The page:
Familial Cancer

, Volume 14, Issue 4, pp 575–583 | Cite as

Risk of colorectal cancer for people with a mutation in both a MUTYH and a DNA mismatch repair gene

  • Aung Ko Win
  • Jeanette C. Reece
  • Daniel D. Buchanan
  • Mark Clendenning
  • Joanne P. Young
  • Sean P. Cleary
  • Hyeja Kim
  • Michelle Cotterchio
  • James G. Dowty
  • Robert J. MacInnis
  • Katherine M. Tucker
  • Ingrid M. Winship
  • Finlay A. Macrae
  • Terrilea Burnett
  • Loïc Le Marchand
  • Graham Casey
  • Robert W. Haile
  • Polly A. Newcomb
  • Stephen N. Thibodeau
  • Noralane M. Lindor
  • John L. Hopper
  • Steven Gallinger
  • Mark A. Jenkins
Original Article

Abstract

The base excision repair protein, MUTYH, functionally interacts with the DNA mismatch repair (MMR) system. As genetic testing moves from testing one gene at a time, to gene panel and whole exome next generation sequencing approaches, understandin g the risk associated with co-existence of germline mutations in these genes will be important for clinical interpretation and management. From the Colon Cancer Family Registry, we identified 10 carriers who had both a MUTYH mutation (6 with c.1187G>A p.(Gly396Asp), 3 with c.821G>A p.(Arg274Gln), and 1 with c.536A>G p.(Tyr179Cys)) and a MMR gene mutation (3 in MLH1, 6 in MSH2, and 1 in PMS2), 375 carriers of a single (monoallelic) MUTYH mutation alone, and 469 carriers of a MMR gene mutation alone. Of the 10 carriers of both gene mutations, 8 were diagnosed with colorectal cancer. Using a weighted cohort analysis, we estimated that risk of colorectal cancer for carriers of both a MUTYH and a MMR gene mutation was substantially higher than that for carriers of a MUTYH mutation alone [hazard ratio (HR) 21.5, 95 % confidence interval (CI) 9.19–50.1; p < 0.001], but not different from that for carriers of a MMR gene mutation alone (HR 1.94, 95 % CI 0.63–5.99; p = 0.25). Within the limited power of this study, there was no evidence that a monoallelic MUTYH gene mutation confers additional risk of colorectal cancer for carriers of a MMR gene mutation alone. Our finding suggests MUTYH mutation testing in MMR gene mutation carriers is not clinically informative.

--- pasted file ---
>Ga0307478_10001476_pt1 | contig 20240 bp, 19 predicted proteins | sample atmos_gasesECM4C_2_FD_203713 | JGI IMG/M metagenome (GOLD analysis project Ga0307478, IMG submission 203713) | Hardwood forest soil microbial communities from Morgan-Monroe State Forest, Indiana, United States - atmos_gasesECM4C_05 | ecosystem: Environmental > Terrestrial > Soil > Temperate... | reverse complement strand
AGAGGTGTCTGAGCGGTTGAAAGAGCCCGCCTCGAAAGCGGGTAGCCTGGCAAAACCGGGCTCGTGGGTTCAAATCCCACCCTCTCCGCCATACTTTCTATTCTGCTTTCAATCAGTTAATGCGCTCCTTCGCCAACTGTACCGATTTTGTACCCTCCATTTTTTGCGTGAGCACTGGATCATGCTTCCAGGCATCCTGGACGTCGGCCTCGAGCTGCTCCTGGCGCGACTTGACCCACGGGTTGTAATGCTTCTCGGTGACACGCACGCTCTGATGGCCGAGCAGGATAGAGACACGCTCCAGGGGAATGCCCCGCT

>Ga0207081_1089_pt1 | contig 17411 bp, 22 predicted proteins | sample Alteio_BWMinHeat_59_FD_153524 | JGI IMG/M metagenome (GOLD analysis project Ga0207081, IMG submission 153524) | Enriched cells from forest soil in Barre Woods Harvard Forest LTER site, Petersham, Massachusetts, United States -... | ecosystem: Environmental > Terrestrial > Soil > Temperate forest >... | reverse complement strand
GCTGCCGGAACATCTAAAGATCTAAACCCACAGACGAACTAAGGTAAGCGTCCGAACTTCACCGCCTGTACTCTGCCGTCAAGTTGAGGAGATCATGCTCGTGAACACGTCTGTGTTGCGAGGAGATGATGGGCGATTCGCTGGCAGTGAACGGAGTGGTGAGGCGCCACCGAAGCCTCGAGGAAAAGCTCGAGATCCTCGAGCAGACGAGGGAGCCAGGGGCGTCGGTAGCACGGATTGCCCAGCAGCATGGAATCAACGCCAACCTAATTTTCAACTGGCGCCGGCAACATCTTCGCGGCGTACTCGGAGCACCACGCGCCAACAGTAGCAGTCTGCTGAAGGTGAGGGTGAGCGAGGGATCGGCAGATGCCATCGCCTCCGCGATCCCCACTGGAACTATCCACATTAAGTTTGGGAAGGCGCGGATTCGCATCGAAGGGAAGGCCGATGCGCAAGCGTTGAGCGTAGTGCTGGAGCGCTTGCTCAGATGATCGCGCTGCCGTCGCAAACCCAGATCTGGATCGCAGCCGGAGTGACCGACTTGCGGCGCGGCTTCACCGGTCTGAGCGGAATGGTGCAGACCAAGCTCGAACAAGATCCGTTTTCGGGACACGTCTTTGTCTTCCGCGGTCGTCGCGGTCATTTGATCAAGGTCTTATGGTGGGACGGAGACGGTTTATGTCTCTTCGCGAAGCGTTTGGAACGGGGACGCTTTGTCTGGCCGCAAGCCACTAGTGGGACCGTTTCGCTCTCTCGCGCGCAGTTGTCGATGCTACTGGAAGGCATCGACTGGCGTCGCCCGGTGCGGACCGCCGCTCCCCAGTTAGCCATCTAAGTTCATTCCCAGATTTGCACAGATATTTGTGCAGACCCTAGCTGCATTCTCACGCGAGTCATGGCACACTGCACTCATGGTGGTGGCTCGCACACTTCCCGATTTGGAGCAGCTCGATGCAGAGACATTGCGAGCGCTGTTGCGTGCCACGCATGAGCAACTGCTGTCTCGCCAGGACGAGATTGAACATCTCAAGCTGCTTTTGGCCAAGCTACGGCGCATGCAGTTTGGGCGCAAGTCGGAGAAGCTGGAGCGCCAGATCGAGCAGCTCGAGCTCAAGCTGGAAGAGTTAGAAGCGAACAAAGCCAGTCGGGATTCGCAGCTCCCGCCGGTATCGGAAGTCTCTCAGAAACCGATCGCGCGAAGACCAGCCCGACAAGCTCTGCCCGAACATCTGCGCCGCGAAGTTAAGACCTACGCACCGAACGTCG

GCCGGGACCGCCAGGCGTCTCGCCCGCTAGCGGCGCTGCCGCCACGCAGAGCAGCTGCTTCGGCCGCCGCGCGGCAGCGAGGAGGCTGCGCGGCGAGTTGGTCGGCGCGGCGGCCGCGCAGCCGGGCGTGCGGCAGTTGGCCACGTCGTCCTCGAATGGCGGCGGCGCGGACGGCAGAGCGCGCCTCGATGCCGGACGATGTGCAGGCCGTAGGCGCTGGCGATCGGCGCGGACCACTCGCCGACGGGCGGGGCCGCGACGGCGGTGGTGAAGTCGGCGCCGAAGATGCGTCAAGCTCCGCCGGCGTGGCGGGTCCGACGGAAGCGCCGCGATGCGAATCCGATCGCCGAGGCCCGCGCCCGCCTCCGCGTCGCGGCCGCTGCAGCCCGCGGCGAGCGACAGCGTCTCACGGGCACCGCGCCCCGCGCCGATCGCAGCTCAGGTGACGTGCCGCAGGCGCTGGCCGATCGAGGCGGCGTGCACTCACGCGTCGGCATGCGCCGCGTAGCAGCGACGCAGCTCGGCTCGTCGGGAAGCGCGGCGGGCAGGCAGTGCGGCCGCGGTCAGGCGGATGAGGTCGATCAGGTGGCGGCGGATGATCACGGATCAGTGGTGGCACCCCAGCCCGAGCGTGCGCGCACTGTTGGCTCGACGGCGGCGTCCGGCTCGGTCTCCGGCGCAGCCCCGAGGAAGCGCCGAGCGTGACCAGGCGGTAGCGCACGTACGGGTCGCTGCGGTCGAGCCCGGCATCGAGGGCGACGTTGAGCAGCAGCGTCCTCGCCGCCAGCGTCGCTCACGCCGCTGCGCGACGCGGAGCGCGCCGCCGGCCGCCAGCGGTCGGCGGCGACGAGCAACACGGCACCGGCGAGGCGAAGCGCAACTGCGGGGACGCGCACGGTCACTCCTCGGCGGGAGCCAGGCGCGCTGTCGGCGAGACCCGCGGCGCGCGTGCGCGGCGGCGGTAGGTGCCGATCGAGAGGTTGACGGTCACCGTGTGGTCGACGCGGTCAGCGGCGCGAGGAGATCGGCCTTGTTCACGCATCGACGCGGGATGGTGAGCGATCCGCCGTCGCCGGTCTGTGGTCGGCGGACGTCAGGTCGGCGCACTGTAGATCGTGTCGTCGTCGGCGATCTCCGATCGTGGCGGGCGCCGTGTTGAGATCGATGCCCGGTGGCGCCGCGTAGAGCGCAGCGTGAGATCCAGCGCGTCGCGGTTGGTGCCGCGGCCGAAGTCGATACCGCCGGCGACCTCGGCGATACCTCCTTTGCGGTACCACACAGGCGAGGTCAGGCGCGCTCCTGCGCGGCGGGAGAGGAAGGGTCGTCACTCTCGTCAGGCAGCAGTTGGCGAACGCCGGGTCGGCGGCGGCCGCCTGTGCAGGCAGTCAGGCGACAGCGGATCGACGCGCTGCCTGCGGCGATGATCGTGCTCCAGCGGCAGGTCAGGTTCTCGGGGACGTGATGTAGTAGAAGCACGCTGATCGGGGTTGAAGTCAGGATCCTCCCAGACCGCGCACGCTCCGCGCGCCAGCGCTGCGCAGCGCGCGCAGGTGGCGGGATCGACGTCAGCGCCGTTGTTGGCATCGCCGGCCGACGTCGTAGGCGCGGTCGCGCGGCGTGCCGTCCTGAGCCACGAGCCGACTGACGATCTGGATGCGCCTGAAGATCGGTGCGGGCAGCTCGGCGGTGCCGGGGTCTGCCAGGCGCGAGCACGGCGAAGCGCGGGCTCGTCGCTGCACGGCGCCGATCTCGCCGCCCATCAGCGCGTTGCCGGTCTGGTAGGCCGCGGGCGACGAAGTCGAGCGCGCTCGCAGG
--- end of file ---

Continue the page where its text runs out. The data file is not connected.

Keywords

MUTYH Mismatch repair Colorectal cancer Lynch syndrome 

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Copyright information

© Springer Science+Business Media Dordrecht 2015

Authors and Affiliations

  • Aung Ko Win
    • 1
  • Jeanette C. Reece
    • 1
  • Daniel D. Buchanan
    • 1
    • 2
  • Mark Clendenning
    • 2
  • Joanne P. Young
    • 3
    • 4
    • 5
  • Sean P. Cleary
    • 6
  • Hyeja Kim
    • 6
  • Michelle Cotterchio
    • 7
  • James G. Dowty
    • 1
  • Robert J. MacInnis
    • 1
    • 8
  • Katherine M. Tucker
    • 9
  • Ingrid M. Winship
    • 10
    • 11
  • Finlay A. Macrae
    • 11
    • 12
  • Terrilea Burnett
    • 13
  • Loïc Le Marchand
    • 13
  • Graham Casey
    • 14
  • Robert W. Haile
    • 15
  • Polly A. Newcomb
    • 16
    • 17
  • Stephen N. Thibodeau
    • 18
  • Noralane M. Lindor
    • 19
  • John L. Hopper
    • 1
    • 20
  • Steven Gallinger
    • 6
  • Mark A. Jenkins
    • 1
  1. 1.Centre for Epidemiology and Biostatistics, Melbourne School of Population and Global HealthThe University of MelbourneParkvilleAustralia
  2. 2.Oncogenomics Group, Genetic Epidemiology Laboratory, Department of PathologyThe University of MelbourneParkvilleAustralia
  3. 3.Department of OncologyThe Queen Elizabeth HospitalWoodvilleAustralia
  4. 4.SAHMRI Colorectal NodeBasil Hetzel Institute for Translational ResearchWoodvilleAustralia
  5. 5.School of MedicineUniversity of AdelaideAdelaideAustralia
  6. 6.Lunenfeld Tanenbaum Research Institute, Mount Sinai HospitalUniversity of TorontoTorontoCanada
  7. 7.Cancer Care OntarioTorontoCanada
  8. 8.Cancer Epidemiology CentreCancer Council VictoriaMelbourneAustralia
  9. 9.Hereditary Cancer ClinicPrince of Wales HospitalRandwickAustralia
  10. 10.Genetic Medicine and Family Cancer ClinicRoyal Melbourne HospitalParkvilleAustralia
  11. 11.Department of MedicineThe University of MelbourneParkvilleAustralia
  12. 12.Colorectal Medicine and GeneticsRoyal Melbourne HospitalParkvilleAustralia
  13. 13.University of Hawaii Cancer CenterHonoluluUSA
  14. 14.Department of Preventive Medicine, Keck School of Medicine and Norris Comprehensive Cancer CenterUniversity of Southern CaliforniaLos AngelesUSA
  15. 15.Division of Oncology, Department of MedicineStanford UniversityStanfordUSA
  16. 16.School of Public HealthUniversity of WashingtonSeattleUSA
  17. 17.Public Health Sciences DivisionFred Hutchinson Cancer Research CenterSeattleUSA
  18. 18.Molecular Genetics Laboratory, Department of Laboratory Medicine and PathologyMayo ClinicRochesterUSA
  19. 19.Department of Health Science ResearchMayo Clinic ArizonaScottsdaleUSA
  20. 20.Department of Epidemiology and Institute of Health and Environment, School of Public HealthSeoul National UniversitySeoulKorea

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